Capitalism Saves Lives, Reduces Poverty
Capitalism is truly a wonderful thing. This economic system is empowers the individual and limits government control over economies, which draws criticism and derision from the Left. They like to claim that capitalism is greed and they use that populist sentiment to push more state control and regulations.
But what the Left won’t admit is that capitalism is saving lives and reducing poverty in countries where free trade and market liberalization are being enacted. An editorial in the most recent issue of The Economist outlines the successes of capitalism:
The world’s achievement in the field of poverty reduction is, by almost any measure, impressive. Although many of the original Millennium Development Goals (MDGs) —such as cutting maternal mortality by three-quarters and child mortality by two-thirds—will not be met, the aim of halving global poverty between 1990 and 2015 was achieved five years early.
The MDGs may have helped marginally, by creating a yardstick for measuring progress, and by focusing minds on the evil of poverty. Most of the credit, however, must go to capitalism and free trade, for they enable economies to grow—and it was growth, principally, that has eased destitution.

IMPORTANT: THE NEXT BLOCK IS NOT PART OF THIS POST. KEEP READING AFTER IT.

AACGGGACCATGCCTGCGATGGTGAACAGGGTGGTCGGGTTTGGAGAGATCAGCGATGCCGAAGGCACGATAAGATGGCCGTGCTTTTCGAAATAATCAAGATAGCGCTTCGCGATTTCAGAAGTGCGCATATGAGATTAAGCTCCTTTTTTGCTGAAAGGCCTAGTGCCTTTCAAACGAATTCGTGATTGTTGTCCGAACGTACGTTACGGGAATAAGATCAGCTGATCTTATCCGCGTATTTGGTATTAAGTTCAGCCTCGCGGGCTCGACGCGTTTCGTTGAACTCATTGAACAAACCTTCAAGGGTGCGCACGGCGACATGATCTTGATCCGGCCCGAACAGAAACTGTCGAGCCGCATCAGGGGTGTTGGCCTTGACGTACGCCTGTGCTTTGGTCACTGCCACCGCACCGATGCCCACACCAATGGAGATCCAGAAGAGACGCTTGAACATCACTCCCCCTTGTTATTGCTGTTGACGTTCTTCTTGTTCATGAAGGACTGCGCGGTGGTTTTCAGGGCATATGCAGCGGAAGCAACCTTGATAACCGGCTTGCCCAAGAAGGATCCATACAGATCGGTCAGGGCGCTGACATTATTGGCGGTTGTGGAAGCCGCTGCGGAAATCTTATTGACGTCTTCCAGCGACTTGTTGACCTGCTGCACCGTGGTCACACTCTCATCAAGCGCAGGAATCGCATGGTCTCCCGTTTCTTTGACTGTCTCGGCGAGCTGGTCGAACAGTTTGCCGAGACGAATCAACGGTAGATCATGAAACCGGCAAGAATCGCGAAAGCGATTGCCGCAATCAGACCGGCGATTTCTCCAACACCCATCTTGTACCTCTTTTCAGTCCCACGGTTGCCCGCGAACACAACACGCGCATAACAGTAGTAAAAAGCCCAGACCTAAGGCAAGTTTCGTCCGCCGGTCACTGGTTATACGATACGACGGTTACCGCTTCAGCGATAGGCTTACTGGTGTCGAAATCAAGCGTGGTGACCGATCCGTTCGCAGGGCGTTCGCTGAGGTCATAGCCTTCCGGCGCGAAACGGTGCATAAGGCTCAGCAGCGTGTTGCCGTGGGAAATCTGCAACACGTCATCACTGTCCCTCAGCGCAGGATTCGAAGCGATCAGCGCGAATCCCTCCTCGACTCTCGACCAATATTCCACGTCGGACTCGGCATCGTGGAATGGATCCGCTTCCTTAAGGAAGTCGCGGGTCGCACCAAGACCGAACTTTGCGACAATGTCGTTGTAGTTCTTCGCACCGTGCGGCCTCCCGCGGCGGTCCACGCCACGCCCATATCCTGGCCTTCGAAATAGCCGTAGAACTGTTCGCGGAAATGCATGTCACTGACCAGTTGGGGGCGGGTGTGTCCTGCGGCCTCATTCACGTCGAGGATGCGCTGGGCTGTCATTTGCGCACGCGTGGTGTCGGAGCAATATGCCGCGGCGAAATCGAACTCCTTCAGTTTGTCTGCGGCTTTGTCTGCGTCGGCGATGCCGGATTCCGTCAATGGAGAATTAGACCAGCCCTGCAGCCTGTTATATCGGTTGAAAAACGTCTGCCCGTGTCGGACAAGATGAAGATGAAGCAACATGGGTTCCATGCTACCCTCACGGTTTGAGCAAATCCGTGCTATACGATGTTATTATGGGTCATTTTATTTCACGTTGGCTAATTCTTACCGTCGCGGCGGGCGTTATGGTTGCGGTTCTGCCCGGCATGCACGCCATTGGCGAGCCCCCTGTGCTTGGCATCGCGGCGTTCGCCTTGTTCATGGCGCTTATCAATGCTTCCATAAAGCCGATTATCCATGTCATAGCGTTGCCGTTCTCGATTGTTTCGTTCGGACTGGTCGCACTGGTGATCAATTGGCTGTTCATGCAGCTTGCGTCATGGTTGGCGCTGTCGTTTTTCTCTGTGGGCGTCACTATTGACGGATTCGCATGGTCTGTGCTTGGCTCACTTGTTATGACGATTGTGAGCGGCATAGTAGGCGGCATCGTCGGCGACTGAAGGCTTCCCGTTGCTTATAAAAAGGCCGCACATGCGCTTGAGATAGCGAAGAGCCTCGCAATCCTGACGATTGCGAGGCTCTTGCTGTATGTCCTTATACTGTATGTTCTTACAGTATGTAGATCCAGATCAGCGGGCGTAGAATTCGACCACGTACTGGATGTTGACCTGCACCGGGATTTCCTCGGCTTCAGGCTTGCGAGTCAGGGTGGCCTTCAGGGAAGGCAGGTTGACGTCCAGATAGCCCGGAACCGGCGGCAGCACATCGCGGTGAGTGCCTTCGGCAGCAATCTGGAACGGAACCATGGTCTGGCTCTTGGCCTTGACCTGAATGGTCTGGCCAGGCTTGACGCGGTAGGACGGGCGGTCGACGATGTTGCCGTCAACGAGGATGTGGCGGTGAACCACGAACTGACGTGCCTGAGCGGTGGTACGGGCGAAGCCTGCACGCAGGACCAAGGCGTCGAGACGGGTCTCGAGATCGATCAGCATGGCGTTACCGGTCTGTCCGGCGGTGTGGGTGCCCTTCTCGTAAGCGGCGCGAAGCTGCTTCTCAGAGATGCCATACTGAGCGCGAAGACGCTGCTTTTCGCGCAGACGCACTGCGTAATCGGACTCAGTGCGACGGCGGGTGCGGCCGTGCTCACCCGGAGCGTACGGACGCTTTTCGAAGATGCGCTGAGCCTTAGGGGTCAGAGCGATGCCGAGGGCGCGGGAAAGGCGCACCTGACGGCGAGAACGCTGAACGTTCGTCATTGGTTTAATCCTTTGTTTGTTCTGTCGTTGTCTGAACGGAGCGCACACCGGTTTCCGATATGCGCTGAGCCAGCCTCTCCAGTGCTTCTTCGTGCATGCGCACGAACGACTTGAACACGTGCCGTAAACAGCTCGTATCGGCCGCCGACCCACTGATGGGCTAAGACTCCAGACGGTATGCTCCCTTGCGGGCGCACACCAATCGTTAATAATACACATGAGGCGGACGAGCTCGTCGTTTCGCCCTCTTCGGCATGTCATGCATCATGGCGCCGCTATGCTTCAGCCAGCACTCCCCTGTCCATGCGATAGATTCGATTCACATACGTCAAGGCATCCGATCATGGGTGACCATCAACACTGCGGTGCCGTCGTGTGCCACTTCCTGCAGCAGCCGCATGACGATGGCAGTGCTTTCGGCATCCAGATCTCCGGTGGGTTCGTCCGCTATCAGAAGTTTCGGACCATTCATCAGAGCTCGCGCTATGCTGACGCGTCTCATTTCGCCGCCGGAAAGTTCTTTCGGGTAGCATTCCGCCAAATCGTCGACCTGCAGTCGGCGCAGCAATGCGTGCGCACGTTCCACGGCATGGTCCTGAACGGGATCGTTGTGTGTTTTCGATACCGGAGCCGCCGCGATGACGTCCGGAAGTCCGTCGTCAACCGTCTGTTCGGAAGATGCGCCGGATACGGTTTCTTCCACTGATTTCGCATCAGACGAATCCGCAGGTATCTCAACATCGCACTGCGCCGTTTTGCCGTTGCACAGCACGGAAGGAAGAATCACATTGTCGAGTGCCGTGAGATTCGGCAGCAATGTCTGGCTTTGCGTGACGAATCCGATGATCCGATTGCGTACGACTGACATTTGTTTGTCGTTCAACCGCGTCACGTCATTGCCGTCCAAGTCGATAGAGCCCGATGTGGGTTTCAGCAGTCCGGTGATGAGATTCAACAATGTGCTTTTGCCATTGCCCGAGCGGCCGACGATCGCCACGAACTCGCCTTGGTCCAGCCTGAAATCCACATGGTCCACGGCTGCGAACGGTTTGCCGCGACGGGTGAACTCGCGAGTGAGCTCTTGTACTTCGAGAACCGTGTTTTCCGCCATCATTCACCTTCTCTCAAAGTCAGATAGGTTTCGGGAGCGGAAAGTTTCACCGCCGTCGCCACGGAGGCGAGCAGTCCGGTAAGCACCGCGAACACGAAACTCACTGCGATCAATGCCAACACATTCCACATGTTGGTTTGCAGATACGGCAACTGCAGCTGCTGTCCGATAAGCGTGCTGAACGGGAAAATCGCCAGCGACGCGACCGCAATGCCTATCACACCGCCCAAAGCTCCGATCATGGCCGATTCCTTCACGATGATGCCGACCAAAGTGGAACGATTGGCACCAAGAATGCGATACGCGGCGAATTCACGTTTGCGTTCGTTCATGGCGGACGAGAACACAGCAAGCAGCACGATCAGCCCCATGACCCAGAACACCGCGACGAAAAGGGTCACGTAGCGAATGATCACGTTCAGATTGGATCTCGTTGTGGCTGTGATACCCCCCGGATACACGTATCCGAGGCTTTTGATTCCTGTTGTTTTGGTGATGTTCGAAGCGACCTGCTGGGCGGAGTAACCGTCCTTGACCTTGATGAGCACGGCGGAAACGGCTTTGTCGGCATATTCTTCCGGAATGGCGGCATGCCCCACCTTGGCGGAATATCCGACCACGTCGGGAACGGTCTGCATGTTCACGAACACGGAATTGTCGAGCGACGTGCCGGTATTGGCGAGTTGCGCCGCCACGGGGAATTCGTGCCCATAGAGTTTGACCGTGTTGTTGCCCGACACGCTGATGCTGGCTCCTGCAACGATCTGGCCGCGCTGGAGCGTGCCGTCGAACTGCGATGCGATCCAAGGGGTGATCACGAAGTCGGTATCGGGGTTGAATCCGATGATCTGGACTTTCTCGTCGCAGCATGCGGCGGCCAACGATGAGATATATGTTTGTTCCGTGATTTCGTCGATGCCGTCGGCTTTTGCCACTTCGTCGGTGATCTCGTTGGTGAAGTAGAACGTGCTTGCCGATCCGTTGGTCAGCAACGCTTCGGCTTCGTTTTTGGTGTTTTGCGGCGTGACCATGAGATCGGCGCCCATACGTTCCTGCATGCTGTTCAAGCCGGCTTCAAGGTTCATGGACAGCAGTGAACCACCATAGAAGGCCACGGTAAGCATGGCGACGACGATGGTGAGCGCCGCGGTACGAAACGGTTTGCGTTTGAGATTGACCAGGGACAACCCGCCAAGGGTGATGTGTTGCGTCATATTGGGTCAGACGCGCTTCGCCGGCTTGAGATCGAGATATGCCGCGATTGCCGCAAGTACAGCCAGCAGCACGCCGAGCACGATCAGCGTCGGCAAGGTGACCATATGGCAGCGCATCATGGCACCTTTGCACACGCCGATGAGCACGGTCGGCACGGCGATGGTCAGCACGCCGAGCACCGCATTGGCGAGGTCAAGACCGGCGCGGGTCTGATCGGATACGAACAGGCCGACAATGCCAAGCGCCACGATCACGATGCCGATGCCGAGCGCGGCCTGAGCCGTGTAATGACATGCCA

The world now knows how to reduce poverty. A lot of targeted policies—basic social safety nets and cash-transfer schemes help. So does binning policies like fuel subsidies to Indonesia’s middle class and China’s hukou household-registration system that boost inequality. But the biggest poverty-reduction measure of all is liberalizing markets to let poor people get richer. That means freeing trade between countries (Africa is still cruelly punished by tariffs) and within them (China’s real great leap forward occurred because it allowed private business to grow). Both India and Africa are crowded with monopolies and restrictive practices.
Many Westerners have reacted to recession by seeking to constrain markets and roll globalization back in their own countries, and they want to export these ideas to the developing world, too. It does not need such advice. It is doing quite nicely, largely thanks to the same economic principles that helped the developed world grow rich and could pull the poorest of the poor out of destitution.
While an imperfect system, capitalism has done more to free people from the chains of poverty than socialism or communism, which is why China is expanding market reforms. Another point to add is that, as people in these countries see that market liberalization works and is bringing them out of poverty, they’re going to desire more freedoms.
And while it may take time to see this come to pass, governments will have a tough time ignoring the cries for more freedom.
H/T: Mark Perry